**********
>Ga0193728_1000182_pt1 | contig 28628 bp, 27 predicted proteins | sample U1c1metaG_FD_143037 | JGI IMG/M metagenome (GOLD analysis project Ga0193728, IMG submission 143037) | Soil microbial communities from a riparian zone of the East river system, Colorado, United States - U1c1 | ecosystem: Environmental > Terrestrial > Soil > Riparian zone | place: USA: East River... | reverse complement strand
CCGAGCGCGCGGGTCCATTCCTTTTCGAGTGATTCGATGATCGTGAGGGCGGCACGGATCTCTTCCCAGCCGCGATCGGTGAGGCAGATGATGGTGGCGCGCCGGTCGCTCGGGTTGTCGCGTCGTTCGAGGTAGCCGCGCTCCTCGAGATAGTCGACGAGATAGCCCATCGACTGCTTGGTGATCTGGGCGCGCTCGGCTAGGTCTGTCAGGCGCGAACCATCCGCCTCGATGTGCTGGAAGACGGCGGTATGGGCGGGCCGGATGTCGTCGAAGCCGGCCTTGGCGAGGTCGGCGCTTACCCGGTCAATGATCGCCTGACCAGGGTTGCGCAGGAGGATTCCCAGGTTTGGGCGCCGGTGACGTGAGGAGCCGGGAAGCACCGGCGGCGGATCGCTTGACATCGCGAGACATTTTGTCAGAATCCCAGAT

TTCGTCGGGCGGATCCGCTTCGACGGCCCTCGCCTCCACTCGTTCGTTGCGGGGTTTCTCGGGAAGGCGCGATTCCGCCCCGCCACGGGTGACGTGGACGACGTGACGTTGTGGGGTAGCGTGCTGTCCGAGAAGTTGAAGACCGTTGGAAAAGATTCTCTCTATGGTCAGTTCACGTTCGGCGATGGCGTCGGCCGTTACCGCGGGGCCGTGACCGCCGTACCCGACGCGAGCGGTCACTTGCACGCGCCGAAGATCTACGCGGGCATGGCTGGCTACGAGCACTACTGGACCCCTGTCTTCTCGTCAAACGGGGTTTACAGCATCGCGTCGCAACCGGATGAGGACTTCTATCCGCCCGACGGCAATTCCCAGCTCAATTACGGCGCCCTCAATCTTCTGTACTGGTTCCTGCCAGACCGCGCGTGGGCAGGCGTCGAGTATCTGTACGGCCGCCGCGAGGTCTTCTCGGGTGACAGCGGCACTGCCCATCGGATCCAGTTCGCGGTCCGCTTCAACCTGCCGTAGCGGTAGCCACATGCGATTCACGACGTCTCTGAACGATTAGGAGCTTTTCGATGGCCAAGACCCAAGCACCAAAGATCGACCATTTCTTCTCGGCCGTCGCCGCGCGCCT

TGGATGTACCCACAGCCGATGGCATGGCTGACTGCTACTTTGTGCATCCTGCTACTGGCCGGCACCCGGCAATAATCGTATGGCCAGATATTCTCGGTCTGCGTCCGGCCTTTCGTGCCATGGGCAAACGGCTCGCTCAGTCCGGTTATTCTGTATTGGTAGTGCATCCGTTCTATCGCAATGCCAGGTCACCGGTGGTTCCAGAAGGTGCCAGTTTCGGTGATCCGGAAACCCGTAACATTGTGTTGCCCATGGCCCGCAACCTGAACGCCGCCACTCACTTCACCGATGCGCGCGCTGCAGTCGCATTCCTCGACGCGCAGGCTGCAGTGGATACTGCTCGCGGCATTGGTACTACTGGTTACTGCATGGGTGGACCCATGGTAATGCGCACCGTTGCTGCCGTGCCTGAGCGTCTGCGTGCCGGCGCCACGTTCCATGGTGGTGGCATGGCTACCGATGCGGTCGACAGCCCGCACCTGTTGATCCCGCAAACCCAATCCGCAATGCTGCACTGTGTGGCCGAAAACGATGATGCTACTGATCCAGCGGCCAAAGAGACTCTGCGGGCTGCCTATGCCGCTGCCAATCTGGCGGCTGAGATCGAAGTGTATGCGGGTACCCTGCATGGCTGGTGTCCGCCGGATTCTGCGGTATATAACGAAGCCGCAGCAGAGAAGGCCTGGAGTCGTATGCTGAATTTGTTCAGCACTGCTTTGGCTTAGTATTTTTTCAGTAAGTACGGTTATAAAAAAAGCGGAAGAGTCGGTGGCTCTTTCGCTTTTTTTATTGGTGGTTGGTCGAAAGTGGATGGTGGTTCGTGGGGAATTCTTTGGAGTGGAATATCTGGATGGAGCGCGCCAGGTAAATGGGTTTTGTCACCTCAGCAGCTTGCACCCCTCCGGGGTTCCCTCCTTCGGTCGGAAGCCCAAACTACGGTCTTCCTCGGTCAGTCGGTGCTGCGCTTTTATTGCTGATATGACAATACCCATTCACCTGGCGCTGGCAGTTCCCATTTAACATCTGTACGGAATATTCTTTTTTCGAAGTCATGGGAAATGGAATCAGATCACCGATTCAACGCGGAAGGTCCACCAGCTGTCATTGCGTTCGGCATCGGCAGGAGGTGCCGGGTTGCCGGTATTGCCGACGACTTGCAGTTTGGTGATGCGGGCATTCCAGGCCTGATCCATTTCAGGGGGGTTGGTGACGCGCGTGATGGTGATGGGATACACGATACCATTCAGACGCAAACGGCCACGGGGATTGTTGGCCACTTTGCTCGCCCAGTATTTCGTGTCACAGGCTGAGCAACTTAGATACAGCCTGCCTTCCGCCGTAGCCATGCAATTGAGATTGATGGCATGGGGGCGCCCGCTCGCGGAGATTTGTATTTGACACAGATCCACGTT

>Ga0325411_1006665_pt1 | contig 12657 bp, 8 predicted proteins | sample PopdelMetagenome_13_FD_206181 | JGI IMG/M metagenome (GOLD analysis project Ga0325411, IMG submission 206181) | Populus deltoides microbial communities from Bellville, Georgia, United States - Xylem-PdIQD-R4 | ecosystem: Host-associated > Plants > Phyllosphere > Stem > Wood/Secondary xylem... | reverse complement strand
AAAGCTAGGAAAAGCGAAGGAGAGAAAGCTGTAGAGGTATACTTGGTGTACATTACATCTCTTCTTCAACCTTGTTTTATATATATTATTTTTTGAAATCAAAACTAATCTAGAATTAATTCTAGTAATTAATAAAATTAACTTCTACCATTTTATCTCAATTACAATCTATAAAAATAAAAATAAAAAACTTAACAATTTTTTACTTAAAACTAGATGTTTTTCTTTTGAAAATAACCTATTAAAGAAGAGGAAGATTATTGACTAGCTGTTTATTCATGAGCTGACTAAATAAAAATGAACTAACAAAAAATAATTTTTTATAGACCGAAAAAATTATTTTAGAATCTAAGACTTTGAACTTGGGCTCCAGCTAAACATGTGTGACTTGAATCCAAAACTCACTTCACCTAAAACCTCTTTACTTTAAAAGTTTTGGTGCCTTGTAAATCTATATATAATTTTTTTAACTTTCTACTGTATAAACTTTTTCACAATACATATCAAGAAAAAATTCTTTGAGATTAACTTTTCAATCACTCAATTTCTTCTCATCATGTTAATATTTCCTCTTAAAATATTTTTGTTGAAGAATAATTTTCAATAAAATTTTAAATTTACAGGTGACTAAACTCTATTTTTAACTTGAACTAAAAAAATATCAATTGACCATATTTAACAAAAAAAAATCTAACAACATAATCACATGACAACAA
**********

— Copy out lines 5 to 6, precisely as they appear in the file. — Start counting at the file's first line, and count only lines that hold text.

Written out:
>Ga0325411_1006665_pt1 | contig 12657 bp, 8 predicted proteins | sample PopdelMetagenome_13_FD_206181 | JGI IMG/M metagenome (GOLD analysis project Ga0325411, IMG submission 206181) | Populus deltoides microbial communities from Bellville, Georgia, United States - Xylem-PdIQD-R4 | ecosystem: Host-associated > Plants > Phyllosphere > Stem > Wood/Secondary xylem... | reverse complement strand
AAAGCTAGGAAAAGCGAAGGAGAGAAAGCTGTAGAGGTATACTTGGTGTACATTACATCTCTTCTTCAACCTTGTTTTATATATATTATTTTTTGAAATCAAAACTAATCTAGAATTAATTCTAGTAATTAATAAAATTAACTTCTACCATTTTATCTCAATTACAATCTATAAAAATAAAAATAAAAAACTTAACAATTTTTTACTTAAAACTAGATGTTTTTCTTTTGAAAATAACCTATTAAAGAAGAGGAAGATTATTGACTAGCTGTTTATTCATGAGCTGACTAAATAAAAATGAACTAACAAAAAATAATTTTTTATAGACCGAAAAAATTATTTTAGAATCTAAGACTTTGAACTTGGGCTCCAGCTAAACATGTGTGACTTGAATCCAAAACTCACTTCACCTAAAACCTCTTTACTTTAAAAGTTTTGGTGCCTTGTAAATCTATATATAATTTTTTTAACTTTCTACTGTATAAACTTTTTCACAATACATATCAAGAAAAAATTCTTTGAGATTAACTTTTCAATCACTCAATTTCTTCTCATCATGTTAATATTTCCTCTTAAAATATTTTTGTTGAAGAATAATTTTCAATAAAATTTTAAATTTACAGGTGACTAAACTCTATTTTTAACTTGAACTAAAAAAATATCAATTGACCATATTTAACAAAAAAAAATCTAACAACATAATCACATGACAACAA